“Can I see one?”
“Yeah, of course!” Thomas Boothby crosses the room and approaches the petri dish-covered countertop that lines the entire left wall of his office in UNC’s Genome Sciences Building. He slides one of the plates under the microscope, adjusts the focus, and then steps aside.
“You see those little grains of rice moving around?” he asks. “Those are tardigrades.”
The opaque creatures move haphazardly, stumbling as they make their way from one side of the dish to the other. Gummy bears. Tiny blimps. Overstuffed couches with eight legs. This is how people describe these microscopic animals, which have been on our planet for about 500 million years. They’re like little sumo wrestlers pacing around before the next fight.
Even more fascinating than their appearance, tardigrades have an almost supernatural ability to survive extreme environments — from the bottom of the ocean, to the Antarctic tundra, the Sahara Desert, and even outer space.
While tardigrades can be found almost anywhere, even on the moss-covered tree in your backyard, the scientists who study them cannot. Boothby, a UNC biologist, is one of just a handful. “There are definitely labs out there that use tardigrades,” he says, “but they’re not often looking at the molecular processes for how they survive drying out.”
Boothby began studying tardigrades because they peaked his curiosity. “I’m fascinated by how certain organisms survive environmental extremes,” he says. Only later did he envision their potential for improving agriculture, treating human diseases, and preserving biologic samples like vaccines.
Plants and animals
Boothby’s tardigrade research didn’t begin until he came to UNC in 2013. Before that, as a University of Maryland PhD student, he was studying one specific part of a fern’s life cycle. “Random, right?” he laughs. But there was something special about these plants that captured Boothby’s attention: In order to develop properly, they must dry out.
“Most plants, you know, you want to water them every week or whatever,” he says. “But these — if you do not let them dry up to the point where their leaves become crispy dust, then their spores never develop into new plants. And I just got really interested in how something can lose all that water and essentially die and protect itself in such a way that, when you add water back into the system, it can start going again. We can’t do that. Most other plants and animals can’t do that. How is that possible?”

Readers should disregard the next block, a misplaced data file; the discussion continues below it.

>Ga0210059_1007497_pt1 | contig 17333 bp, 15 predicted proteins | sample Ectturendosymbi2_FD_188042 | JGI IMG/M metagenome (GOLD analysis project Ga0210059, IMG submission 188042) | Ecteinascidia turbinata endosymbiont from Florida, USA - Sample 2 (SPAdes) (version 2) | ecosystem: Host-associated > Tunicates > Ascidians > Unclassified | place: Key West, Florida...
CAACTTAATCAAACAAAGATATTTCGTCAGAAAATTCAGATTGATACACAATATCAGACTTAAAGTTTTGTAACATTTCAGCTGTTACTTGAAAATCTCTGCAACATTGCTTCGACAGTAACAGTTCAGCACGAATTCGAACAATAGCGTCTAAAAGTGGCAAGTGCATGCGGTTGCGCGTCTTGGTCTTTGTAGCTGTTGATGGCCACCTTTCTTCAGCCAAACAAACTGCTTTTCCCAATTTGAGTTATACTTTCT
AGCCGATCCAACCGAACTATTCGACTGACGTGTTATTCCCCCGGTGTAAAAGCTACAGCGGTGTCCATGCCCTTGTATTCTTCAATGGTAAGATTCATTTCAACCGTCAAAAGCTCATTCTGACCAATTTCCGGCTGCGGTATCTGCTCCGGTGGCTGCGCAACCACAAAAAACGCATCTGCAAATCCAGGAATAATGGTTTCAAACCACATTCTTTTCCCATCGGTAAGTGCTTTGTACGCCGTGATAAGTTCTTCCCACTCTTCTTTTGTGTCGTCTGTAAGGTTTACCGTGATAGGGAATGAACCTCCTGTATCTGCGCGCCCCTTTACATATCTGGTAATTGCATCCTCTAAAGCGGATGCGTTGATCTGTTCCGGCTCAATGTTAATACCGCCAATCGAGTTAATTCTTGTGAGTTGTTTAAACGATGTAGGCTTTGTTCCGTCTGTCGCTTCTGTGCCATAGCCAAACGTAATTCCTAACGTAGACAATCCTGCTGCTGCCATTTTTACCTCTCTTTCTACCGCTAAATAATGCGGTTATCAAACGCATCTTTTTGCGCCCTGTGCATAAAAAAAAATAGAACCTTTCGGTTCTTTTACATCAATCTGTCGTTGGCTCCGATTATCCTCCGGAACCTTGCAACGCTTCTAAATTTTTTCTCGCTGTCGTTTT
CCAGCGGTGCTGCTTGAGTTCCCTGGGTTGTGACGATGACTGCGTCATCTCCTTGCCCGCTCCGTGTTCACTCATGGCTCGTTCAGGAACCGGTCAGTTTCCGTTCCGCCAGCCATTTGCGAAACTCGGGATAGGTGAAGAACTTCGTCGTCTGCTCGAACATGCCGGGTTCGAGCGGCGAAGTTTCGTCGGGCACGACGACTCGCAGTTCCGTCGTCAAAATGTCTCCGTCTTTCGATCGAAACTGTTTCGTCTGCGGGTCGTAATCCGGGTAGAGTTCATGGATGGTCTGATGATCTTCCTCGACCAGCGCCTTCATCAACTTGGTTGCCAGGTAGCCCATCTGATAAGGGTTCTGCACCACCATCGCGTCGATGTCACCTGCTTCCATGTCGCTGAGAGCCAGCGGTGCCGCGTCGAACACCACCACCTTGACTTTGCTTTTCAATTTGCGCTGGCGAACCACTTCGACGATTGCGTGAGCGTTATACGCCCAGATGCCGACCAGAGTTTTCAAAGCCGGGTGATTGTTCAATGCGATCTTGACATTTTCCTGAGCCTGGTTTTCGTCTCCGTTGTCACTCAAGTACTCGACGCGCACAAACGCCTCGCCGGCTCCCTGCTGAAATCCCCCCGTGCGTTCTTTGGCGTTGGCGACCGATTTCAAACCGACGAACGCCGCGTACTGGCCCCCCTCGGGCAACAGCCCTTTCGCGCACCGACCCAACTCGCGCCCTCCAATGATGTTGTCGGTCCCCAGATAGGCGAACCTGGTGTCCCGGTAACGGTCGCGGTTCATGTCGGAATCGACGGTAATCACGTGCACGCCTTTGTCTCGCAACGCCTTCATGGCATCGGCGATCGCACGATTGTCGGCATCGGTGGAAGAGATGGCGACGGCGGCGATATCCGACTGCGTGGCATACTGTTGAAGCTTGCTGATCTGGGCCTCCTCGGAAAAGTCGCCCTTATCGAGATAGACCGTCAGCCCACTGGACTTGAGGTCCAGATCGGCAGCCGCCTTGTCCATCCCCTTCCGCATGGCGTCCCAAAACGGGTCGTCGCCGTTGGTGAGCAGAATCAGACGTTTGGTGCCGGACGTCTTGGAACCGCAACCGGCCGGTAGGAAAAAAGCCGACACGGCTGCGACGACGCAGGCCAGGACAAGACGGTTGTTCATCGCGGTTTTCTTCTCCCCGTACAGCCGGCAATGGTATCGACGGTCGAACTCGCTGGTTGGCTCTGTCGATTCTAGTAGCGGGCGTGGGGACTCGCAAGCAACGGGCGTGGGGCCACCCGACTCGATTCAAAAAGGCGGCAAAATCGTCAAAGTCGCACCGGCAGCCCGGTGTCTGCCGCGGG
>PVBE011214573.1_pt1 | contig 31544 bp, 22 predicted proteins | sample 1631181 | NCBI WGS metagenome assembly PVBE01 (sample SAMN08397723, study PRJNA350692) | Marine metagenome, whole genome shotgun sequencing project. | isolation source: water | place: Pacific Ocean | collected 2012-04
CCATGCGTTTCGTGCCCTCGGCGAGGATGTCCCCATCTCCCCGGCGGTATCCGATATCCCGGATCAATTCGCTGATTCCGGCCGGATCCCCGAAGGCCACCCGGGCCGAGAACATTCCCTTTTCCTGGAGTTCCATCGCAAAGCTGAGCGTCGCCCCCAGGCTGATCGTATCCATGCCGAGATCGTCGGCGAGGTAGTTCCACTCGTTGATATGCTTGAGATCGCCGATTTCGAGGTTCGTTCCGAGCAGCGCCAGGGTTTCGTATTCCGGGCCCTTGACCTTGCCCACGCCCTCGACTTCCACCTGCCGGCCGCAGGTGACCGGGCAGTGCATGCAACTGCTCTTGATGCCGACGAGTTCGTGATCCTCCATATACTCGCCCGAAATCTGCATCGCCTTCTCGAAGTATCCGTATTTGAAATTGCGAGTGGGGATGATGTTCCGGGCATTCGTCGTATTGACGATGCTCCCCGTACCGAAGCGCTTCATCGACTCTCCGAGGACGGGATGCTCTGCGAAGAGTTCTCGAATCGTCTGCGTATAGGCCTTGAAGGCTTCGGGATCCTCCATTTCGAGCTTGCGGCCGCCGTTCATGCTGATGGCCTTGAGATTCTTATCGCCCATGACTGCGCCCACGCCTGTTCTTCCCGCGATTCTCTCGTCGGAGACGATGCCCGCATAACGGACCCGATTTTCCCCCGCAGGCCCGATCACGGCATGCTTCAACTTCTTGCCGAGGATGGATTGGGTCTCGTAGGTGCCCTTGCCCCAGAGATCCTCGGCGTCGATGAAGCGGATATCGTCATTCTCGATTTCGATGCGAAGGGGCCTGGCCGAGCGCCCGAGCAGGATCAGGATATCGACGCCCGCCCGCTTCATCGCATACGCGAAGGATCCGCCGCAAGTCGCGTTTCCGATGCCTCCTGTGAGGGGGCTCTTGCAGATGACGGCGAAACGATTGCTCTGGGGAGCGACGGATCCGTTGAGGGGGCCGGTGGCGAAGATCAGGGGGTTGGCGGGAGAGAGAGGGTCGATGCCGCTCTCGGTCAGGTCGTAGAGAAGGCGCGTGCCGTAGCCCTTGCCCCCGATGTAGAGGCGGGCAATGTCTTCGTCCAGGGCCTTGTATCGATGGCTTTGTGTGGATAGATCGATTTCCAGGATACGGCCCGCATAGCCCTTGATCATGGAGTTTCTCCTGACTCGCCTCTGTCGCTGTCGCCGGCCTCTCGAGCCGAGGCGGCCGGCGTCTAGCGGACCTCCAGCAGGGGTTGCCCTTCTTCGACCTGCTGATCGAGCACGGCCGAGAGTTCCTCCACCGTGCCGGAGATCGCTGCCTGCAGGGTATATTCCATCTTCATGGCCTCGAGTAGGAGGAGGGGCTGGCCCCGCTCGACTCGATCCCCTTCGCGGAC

For his postdoctoral research, Boothby wanted to move beyond plants and into an animal system. He chose tardigrades for a few reasons. At the time, there wasn’t much molecular or genetic research on them — there still isn’t, really — but there were tools readily available to study them. Plus, their closest relatives, fruit flies and nematodes, are familiar ones. “At the basic level, tardigrades are just like every other animal,” Boothby says. “They are multicellular, they have organ systems, they have a digestive track, they have a nervous system.”
So far, scientists have discovered more than 1,200 species of tardigrades. They are found on every continent, in all sorts of conditions from a parking lot puddle to the Himalayas. “Whenever someone goes out looking for a new species of tardigrades, they almost always find one,” Boothby says. They vary in size and diet, but one thing remains constant: They are survivors.
Most of Boothby’s research on tardigrades looks at the genomic changes that occur when they dry out. If humans can understand this process, Boothby believes, one future application could be engineering crops that can cope with the stresses of extreme environments like drought. But learning the mechanism behind how tardigrades do this is key.
Tardigrades have a unique family of genes that produce what are called intrinsically disordered proteins. Unlike other proteins, these lack a defined three-dimensional structure. “They’re like chains of beads that are floating around in space and constantly changing shape,” Boothby explains. “And when tardigrades dry out, they start producing these proteins like crazy.”
When Boothby prevented production of these proteins within tardigrades and then dried them out, the animals died. But when he inserted the genes that make those proteins into other organisms such as yeast, they became 100-times more resistant to drying out. “That was a pretty good indication that those proteins are necessary for surviving drying,” he says.
But how do these proteins accomplish this? With help from UNC chemist Gary Pielak, Boothby discovered that these proteins form a gel-like network that looks like a three-dimensional spiderweb, which, Boothby believes, prevents other proteins from unfolding and combining — an event that, in humans, can lead to diseases like Alzheimer’s.
“Tardigrades produce proteins that are, essentially, the same as the ones in humans,” Boothby points out. “But when their cells get heated up or frozen or dried out, they start producing these disordered proteins, which form interconnected gel fibers that encapsulate and protect the other proteins that would normally get broken by stress.”